MS: There is fierce competition in mortgage lending right now. Mortgage lenders are battling to hit their lending targets with some of the best mortgage deals ever seen. This is great for consumers and brokers – but what is Kensington doing on the product or service side to hit its lending targets? How can lenders flex to stand out from the crowd at a time like this?
CM: Last year was our most successful year since the credit crunch and we are keen to continue our growth. We’ve been expanding into new areas while also doing what we do best – taking an innovative approach to the niche parts of the market that we work in. For example, we have launched new offerings for high earners, young professionals and those in later life, and also expanded our buy to let offering into limited companies.
What we are most proud of, however, is achieving record-breaking sales while still maintaining quick turnarounds in operations and reducing our time to offer.
MS: Kensington was the first adverse credit lender, and one of the few specialist mortgage brands that survived the credit crunch, so what does that give you as a lender?
CM: Our long-standing position gives us the experience, knowledge and, perhaps most importantly, the data on which we base our lending decisions. We are very proud of the fact that we see people as more than just a number. We combine our data with human empathy and understanding in order to help the widest possible range of people at every stage of their life journey.
MS: In buy to let, as property investors professionalise, is the broker market adjusting quickly enough to reflect that? How do you expect the industry to change to accommodate portfolio lending on a mass scale? More premier servicing for landlords? Tailormade rates depending on lender risk appetite?
CM: There’s certainly been a shift towards specialist buy to let brokers and lenders, as there’s now much more demand in this area from limited companies. Smaller brokers shouldn’t miss out on this opportunity, however – buy to let is not as complex as it first appears, and brokers can add significant value to the large number of non-portfolio landlords. There may not be quite as many as there were in the past, but they are still in need of good advice.
On the portfolio side, though, we’ve tried to simplify the process when submitting applications. For example, we’ve removed the business case requirement and no underwriting is needed when examining the background portfolio if the borrower is setting up a limited company.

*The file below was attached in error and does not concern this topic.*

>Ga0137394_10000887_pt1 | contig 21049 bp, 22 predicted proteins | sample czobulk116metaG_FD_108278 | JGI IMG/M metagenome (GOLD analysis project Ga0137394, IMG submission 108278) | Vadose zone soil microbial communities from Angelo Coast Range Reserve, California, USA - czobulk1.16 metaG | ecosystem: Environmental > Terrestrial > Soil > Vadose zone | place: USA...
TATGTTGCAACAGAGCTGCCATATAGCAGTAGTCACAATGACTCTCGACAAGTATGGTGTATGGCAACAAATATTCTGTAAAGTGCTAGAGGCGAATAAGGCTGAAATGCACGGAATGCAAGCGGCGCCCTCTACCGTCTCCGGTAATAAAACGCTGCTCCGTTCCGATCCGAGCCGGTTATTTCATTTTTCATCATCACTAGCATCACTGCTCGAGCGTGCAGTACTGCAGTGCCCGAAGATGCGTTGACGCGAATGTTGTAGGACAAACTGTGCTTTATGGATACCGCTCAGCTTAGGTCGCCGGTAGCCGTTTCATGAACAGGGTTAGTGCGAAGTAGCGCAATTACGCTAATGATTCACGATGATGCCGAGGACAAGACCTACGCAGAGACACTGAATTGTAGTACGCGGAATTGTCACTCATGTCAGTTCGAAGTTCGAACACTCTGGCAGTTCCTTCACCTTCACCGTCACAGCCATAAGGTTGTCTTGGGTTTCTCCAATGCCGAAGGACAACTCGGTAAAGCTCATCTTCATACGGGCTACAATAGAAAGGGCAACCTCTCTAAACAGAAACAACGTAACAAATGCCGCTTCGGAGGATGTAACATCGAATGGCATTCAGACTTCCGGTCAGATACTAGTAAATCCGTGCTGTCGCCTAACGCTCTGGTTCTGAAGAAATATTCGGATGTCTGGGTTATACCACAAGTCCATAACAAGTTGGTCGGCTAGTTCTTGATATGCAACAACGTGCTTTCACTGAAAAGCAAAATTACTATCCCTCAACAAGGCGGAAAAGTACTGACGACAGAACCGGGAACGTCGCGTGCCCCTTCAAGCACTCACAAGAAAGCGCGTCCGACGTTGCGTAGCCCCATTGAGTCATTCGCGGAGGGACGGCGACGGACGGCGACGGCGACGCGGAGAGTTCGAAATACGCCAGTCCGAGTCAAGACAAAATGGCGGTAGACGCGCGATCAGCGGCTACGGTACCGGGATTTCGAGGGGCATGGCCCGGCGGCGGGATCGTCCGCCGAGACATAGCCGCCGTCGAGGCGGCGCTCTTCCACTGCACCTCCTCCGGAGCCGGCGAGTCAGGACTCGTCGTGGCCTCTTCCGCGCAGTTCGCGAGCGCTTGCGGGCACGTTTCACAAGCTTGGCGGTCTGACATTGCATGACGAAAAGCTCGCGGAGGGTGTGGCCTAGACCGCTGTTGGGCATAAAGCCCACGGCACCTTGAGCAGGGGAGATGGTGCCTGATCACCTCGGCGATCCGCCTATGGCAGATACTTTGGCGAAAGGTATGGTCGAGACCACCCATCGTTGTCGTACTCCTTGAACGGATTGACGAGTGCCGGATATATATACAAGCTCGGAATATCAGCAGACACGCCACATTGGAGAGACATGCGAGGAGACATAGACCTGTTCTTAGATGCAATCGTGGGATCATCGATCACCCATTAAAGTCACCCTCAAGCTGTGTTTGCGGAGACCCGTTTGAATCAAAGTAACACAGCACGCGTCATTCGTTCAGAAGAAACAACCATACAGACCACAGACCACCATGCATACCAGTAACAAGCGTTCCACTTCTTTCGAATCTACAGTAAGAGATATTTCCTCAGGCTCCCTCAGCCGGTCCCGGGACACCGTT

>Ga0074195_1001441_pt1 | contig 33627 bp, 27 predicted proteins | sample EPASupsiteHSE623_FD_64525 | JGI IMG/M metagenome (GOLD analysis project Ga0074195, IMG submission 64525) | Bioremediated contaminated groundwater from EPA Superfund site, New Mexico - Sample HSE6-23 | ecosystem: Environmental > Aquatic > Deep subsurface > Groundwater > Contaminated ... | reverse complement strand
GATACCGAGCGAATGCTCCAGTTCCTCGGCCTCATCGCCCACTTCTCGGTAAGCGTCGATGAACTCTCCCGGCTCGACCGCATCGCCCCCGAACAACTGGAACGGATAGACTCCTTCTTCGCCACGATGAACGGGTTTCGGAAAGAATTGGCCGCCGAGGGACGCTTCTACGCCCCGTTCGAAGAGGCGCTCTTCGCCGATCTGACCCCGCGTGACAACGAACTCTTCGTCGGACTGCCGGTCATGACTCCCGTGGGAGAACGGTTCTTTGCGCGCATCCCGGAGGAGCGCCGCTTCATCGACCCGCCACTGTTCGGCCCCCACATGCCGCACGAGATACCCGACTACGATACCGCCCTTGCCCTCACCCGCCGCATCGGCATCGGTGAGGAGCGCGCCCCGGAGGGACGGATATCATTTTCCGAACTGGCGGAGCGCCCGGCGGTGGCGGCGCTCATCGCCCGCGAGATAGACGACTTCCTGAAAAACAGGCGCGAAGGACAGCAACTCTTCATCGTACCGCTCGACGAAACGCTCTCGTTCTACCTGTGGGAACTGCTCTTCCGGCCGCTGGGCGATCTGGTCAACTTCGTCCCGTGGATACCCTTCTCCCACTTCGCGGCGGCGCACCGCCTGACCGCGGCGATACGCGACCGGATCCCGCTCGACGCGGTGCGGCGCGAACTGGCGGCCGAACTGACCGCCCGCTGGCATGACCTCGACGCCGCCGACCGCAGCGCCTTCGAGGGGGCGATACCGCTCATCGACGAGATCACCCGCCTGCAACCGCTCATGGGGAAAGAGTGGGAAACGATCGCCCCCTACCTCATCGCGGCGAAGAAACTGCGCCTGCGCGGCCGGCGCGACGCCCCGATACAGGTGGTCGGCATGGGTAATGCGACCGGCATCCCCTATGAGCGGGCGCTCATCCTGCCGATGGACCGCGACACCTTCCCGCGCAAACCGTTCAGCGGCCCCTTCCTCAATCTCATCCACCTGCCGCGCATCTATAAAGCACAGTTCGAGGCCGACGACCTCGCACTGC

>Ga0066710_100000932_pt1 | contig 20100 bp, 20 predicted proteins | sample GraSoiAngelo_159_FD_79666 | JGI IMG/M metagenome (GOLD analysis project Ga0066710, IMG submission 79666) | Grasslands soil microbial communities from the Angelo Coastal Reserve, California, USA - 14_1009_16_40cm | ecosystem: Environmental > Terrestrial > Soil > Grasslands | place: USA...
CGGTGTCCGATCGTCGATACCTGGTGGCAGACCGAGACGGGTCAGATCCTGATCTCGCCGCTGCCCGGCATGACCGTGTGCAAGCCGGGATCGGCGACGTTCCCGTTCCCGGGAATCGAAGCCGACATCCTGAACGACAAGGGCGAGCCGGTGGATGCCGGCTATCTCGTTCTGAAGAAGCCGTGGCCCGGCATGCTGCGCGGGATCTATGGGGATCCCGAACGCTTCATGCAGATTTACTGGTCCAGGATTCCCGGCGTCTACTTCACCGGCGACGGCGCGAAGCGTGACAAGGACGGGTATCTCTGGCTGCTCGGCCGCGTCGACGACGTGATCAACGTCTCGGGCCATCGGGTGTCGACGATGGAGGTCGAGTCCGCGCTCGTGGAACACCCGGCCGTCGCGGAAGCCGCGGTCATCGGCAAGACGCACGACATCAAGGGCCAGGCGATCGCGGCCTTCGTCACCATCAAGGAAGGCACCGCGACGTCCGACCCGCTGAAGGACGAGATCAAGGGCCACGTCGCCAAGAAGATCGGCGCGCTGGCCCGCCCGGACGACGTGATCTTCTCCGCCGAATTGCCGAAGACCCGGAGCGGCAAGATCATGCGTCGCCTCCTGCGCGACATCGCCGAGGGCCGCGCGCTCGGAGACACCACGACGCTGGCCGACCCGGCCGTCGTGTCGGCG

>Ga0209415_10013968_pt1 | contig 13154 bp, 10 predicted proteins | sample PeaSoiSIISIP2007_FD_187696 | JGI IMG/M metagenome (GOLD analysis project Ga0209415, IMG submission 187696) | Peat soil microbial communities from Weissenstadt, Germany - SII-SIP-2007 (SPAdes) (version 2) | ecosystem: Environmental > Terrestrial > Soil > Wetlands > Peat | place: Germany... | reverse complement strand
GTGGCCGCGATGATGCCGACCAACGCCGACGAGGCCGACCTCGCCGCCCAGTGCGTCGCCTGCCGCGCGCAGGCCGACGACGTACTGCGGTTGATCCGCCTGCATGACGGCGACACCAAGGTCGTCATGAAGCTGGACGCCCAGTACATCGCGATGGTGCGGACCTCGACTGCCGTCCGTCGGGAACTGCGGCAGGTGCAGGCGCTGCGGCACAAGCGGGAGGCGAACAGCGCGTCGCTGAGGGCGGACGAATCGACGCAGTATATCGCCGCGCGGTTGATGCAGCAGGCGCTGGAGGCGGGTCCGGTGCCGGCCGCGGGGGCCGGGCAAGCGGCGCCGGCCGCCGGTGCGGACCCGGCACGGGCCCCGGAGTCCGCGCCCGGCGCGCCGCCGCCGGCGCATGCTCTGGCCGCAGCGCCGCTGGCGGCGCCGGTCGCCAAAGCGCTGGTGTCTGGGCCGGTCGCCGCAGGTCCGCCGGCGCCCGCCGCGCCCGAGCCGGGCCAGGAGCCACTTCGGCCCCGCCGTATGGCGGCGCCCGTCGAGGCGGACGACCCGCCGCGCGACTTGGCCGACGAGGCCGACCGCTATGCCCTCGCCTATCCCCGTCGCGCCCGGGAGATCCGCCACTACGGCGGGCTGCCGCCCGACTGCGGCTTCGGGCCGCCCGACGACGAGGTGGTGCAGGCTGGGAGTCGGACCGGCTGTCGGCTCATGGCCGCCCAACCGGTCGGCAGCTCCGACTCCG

MS: How does it help you as a lender to allow mortgage advisers to talk to your underwriters? Brokers appreciate the access but why does that work for you as a provider? Plenty of other lenders don’t offer it.
CM: Allowing brokers and advisers to talk to our underwriters is a key part of the service we offer, as we want brokers to feel confident enough in our lending criteria to place their cases with us. Additionally, this access means that brokers can add clarity to cases and provide us with any additional information that we need to proceed. Alternatively, in the unlikely event that a borrower is not the right match for us, it’s really important that we can explain why we have made that decision so that the broker can hopefully place the case elsewhere.
MS: Self-employed borrowers are a growing customer segment – Kensington is willing to lend on one year’s accounts. Why? Will the era of open banking make it possible for lenders to lend on just three months’ accounts?
CM: Self-employed borrowers are an under-served segment of the market and they represent a high-quality lending opportunity for lenders and brokers alike. These borrowers have always been part of our core customer base across both our residential and buy to let ranges. Taking one year’s worth of SA302 accounts allows us to ensure we are lending appropriately and sustainably.
Open Banking and other fintech innovations offer some great opportunities, and we’re already looking at new ways of gathering information to underwrite cases. We’re currently in discussions with some leading industry players to assess how we can make the most of these new developments.
MS: Contractor mortgages. How are these borrowers unique and how do your products reflect that? You offer a contractor adverse credit product, so do many contractors struggle with liquidity or adverse credit?
CM: Contractors are a very diverse group of customers and they vary greatly in their circumstances. For example, we can be flexible for a doctor on a locum contract, even if they have only spent a short amount of time in their new role. However, someone who is moving from one industry to another, or expecting a pay rise, would need to be in the position for a longer period. We see no difference in adverse credit demand from contractors compared to our pool of borrowers.